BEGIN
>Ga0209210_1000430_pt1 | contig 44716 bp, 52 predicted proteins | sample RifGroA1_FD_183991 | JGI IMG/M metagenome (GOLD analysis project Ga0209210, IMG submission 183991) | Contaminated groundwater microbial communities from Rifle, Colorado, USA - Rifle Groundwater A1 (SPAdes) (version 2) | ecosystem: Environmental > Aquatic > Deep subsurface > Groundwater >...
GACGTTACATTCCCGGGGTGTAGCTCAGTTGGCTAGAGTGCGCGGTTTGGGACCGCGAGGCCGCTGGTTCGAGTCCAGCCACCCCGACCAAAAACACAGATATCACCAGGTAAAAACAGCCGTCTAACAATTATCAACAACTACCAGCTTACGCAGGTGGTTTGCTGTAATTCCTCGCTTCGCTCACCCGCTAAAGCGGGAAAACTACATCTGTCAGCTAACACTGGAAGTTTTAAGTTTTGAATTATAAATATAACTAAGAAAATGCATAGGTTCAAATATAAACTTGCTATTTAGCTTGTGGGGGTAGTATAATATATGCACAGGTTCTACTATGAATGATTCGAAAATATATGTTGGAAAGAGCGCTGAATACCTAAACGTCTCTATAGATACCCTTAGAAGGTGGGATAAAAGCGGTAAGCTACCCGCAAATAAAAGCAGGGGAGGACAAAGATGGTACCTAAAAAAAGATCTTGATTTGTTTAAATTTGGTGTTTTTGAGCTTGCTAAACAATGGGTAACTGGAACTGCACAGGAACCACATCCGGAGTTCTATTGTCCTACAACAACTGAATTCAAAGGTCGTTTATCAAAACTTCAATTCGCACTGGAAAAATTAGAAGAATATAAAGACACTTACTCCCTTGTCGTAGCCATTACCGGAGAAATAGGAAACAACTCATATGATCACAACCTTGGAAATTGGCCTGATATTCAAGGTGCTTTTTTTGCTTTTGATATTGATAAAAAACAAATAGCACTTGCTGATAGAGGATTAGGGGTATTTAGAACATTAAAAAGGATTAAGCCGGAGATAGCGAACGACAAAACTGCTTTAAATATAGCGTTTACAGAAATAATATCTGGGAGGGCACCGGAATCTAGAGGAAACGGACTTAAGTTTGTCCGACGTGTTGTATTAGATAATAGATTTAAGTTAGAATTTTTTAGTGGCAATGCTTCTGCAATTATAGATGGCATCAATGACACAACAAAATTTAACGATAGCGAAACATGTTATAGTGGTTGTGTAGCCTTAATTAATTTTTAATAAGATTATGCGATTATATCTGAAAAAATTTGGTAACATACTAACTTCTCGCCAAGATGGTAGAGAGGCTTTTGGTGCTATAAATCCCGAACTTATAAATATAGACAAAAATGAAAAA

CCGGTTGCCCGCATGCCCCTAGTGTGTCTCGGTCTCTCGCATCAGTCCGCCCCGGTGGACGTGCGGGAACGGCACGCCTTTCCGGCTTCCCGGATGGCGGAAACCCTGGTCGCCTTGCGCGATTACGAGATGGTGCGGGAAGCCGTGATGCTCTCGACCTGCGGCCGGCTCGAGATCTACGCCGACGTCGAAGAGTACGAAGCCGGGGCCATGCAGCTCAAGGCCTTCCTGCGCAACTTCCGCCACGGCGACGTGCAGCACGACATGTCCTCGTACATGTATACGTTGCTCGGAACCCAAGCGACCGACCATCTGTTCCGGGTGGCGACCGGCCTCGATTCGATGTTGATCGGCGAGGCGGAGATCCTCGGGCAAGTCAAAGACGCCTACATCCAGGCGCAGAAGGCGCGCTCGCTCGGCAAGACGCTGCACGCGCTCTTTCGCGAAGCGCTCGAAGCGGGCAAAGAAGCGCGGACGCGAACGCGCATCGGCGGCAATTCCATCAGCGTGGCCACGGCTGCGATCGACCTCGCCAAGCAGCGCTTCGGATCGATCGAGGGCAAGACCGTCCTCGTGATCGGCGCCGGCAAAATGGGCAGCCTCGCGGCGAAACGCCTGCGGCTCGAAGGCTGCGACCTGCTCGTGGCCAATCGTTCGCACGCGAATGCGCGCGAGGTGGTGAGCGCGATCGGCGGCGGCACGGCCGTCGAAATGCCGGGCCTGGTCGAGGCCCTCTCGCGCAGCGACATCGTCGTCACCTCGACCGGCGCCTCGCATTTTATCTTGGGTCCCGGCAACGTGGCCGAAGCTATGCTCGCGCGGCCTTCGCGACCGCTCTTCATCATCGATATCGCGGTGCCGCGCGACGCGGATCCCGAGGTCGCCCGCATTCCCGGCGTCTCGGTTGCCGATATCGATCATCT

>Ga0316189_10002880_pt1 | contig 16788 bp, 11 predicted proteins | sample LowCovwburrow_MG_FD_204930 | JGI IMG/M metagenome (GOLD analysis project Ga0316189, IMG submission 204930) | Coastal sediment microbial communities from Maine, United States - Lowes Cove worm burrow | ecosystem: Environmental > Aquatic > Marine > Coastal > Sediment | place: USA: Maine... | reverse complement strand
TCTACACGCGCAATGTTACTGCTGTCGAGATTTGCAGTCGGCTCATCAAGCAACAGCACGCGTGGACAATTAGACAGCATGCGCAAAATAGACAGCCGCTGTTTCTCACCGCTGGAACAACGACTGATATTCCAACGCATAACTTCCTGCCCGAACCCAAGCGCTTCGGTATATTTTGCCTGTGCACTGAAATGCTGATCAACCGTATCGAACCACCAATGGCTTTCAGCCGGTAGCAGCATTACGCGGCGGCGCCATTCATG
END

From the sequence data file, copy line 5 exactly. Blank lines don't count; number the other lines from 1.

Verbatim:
TCTACACGCGCAATGTTACTGCTGTCGAGATTTGCAGTCGGCTCATCAAGCAACAGCACGCGTGGACAATTAGACAGCATGCGCAAAATAGACAGCCGCTGTTTCTCACCGCTGGAACAACGACTGATATTCCAACGCATAACTTCCTGCCCGAACCCAAGCGCTTCGGTATATTTTGCCTGTGCACTGAAATGCTGATCAACCGTATCGAACCACCAATGGCTTTCAGCCGGTAGCAGCATTACGCGGCGGCGCCATTCATG